To book, contact RETURNAfrica via  and be sure to use the code ‘BBD17’ so that the special offer will apply. For more information, go to or call 011 646 1391.
Registrations for BBD 2017 are open and should be completed before the event by submitting the online form on the BBD website. There is no entry fee, but a minimum donation of R300 per team is required for its members to qualify for a BirdLife South Africa Birding Big Day 2017 cloth badge. Please note that only four cloth badges will be produced per team of four members; for teams with more than four members, an additional R45 will be added per member.

For more information, please visit the BBD website. Team registrations can be submitted via the ‘Register’ link on the website; queries can be directed to Big Day 2013 Whatever your style of birdwatching, BBD is for everyone. Photo by: Melissa Whitecross

Flock on the West Coast 2018 with LAB

Flock 2018 LAB logos RGBFlock on the West Coast 2018 (6-11 March) promises to be a week of spectacular birding! The organising committee has secured excursions that will have you dreaming about all the exciting birds to see and places to visit with the assistance of world-class bird guides and knowledgeable local birders. The excursions will cover a diverse range of habitats to maximise the number of species that could be seen during the week. Pelagic trips will give delegates a chance to view the offshore seabirds up close, while boat trips to Dassen, Malgas and the Saldanha Bay islands will enable them to see breeding colonies of African Penguins and Cape Gannets.

For those who still need to tick off the Western Cape’s fynbos endemics, a full-day excursion to the Groot Winterhoek Wilderness Area will be sure to boost your life list. Local birding will take place in the nearby West Coast National Park and at the Berg River Estuary in Velddrif.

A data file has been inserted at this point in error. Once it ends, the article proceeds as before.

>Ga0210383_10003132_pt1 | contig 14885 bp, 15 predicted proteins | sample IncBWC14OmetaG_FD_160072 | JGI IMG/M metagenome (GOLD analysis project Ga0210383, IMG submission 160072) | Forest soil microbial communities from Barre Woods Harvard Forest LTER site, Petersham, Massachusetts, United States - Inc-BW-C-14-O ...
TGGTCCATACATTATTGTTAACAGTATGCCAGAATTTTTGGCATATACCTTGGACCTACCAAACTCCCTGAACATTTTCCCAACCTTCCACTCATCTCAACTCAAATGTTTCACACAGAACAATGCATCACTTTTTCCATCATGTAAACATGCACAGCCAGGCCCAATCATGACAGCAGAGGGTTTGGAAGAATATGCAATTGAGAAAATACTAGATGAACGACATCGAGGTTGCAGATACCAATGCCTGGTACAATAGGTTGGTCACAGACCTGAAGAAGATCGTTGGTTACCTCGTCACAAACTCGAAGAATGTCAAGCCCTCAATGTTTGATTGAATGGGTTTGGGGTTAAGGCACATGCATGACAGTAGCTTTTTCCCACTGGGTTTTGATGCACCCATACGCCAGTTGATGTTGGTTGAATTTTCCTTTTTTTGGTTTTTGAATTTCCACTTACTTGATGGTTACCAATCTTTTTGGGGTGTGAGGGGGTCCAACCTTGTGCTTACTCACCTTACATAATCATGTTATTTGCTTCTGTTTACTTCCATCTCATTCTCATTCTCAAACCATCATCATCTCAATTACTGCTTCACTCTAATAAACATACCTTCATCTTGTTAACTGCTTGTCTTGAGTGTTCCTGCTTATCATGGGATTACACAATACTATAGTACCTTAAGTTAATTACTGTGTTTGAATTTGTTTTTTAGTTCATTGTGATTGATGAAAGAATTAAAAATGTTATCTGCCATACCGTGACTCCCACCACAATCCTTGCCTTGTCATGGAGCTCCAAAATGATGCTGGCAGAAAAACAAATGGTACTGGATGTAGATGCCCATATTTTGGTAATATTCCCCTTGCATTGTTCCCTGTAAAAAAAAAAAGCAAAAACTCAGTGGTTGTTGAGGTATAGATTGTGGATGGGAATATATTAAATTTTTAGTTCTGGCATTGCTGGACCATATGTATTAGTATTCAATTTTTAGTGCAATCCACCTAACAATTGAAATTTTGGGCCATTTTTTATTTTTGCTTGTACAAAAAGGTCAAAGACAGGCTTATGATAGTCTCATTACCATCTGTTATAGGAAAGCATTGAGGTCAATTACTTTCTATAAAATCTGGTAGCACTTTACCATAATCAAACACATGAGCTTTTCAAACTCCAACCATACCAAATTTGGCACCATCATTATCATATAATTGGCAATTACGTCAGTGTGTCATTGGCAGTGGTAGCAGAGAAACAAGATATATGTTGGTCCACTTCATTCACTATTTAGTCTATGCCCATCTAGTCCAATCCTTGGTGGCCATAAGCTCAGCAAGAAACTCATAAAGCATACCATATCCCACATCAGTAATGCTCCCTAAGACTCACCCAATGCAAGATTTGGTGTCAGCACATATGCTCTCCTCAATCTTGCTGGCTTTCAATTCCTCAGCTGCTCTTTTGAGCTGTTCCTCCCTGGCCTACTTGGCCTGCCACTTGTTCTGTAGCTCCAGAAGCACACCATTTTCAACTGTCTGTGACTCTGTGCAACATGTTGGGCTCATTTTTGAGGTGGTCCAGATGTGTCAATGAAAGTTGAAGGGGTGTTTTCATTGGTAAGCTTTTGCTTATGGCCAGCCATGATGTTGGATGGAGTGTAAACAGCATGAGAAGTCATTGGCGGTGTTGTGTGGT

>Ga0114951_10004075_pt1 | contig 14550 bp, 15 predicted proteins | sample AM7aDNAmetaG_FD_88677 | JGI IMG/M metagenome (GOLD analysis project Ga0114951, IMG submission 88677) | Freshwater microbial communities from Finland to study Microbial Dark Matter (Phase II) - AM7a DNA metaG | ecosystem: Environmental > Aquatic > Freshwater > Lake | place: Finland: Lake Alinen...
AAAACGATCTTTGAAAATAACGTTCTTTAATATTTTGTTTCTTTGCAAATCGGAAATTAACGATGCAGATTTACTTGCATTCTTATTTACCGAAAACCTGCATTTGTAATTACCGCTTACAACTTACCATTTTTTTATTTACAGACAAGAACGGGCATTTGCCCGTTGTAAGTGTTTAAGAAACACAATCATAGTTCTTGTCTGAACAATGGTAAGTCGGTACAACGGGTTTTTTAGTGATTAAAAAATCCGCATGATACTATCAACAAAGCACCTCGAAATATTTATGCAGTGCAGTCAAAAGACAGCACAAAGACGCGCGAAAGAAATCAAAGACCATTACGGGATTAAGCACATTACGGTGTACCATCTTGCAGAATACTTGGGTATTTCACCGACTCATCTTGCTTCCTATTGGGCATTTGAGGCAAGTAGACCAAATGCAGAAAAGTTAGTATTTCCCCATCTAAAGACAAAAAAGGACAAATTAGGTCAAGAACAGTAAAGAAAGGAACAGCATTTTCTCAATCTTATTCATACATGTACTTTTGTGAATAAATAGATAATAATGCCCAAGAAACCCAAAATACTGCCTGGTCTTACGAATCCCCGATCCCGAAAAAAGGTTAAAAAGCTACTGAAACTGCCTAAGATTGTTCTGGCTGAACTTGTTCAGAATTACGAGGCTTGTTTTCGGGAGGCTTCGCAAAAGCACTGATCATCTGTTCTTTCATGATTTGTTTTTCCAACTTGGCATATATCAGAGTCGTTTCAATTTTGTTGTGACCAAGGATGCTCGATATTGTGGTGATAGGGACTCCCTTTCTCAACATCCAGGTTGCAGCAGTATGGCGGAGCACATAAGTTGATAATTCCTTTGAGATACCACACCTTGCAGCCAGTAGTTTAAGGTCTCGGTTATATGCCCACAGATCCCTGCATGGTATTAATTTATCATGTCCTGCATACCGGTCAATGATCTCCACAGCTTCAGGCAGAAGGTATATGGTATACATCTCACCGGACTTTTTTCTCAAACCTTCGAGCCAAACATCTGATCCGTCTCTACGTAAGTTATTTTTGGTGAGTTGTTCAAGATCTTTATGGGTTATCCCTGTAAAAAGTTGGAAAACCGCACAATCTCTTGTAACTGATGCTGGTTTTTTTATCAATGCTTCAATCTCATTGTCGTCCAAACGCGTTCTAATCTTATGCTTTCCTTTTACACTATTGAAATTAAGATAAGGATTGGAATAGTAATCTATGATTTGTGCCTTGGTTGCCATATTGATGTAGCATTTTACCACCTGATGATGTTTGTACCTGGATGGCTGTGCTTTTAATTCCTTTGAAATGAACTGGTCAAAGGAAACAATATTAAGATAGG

For more information about the excursions, please visit the Flock 2018 website, where a link to the downloadable PDF excursion information booklet is available. Places are limited, so book now to avoid missing out.

FitzLogo 10x10cm300dpiblsaThe bi-annual Learn About Birds (LAB) conference will be co-hosted by BirdLife South Africa and the FitzPatrick Institute of African Ornithology. At this two-day event, scientists from around the globe will showcase their research and highlight the important role it plays in furthering bird conservation. For delegates who prefer talks that are slightly less technical than understanding the genetic differences between species X and species Y, the Layman’s LAB will be run in conjunction with the Science LAB and popular interest talks will be given by BirdLife South Africa staff, respected bird enthusiasts and top researchers and conservationists. The call for abstracts will be announced via e-mail and on the Flock 2018 website, while guidelines for abstracts are on the presenter registration forms, which can also be downloaded from the Flock 2018 website. Please contact Melissa Whitecross  for more information about LAB.

The BirdLife South Africa AGM will be taking place on 10 March 2017 and will be followed by a delicious dinner and an evening of socialising and story-swapping of the week’s birding exploits.

Keep an eye on BirdLife South Africa’s social media feeds for updates on other exciting developments leading up to Flock on the West Coast 2018. All information relating to the event will be posted here and booking forms can be filled in online via the website.

Soweto pupils learn about wetlands

On 13 June 2017, Melissa Whitecross (BirdLife South Africa), Raymond Rampolokeng (local bird guide trained by BirdLife South Africa) and Rand Water’s Water Wise team (Themba Nkuna, William Nissel, Faith Chauke and Sizwe Mndawe) met Grade 6 and 7 learners from Lakeview, Sekwate and Isaacson primary schools at Tokoza Park, Soweto.

Raymond and Melissa took learners on guided walks of the wetlands, dams and fields in the park, showing them the many different bird species that utilise this important green space. Sightings highlights included Grey Heron, Blacksmith Lapwing, Egyptian Goose, Red-knobbed Coot, African Darter, Grey Go-Away Bird, Southern Masked Weaver and Southern Fiscal. The learners showed impressive memory skills and were able to begin identifying the birds on their own after spending only a few minutes with them. It is hoped that when they return to their schools and families they will encourage them to enjoy the park and its birds. As Senegalese forestry engineer Baba Dioum famously said in 1968, ‘In the end we will conserve only what we love, we will love only what we understand, and we will understand only what we are taught.’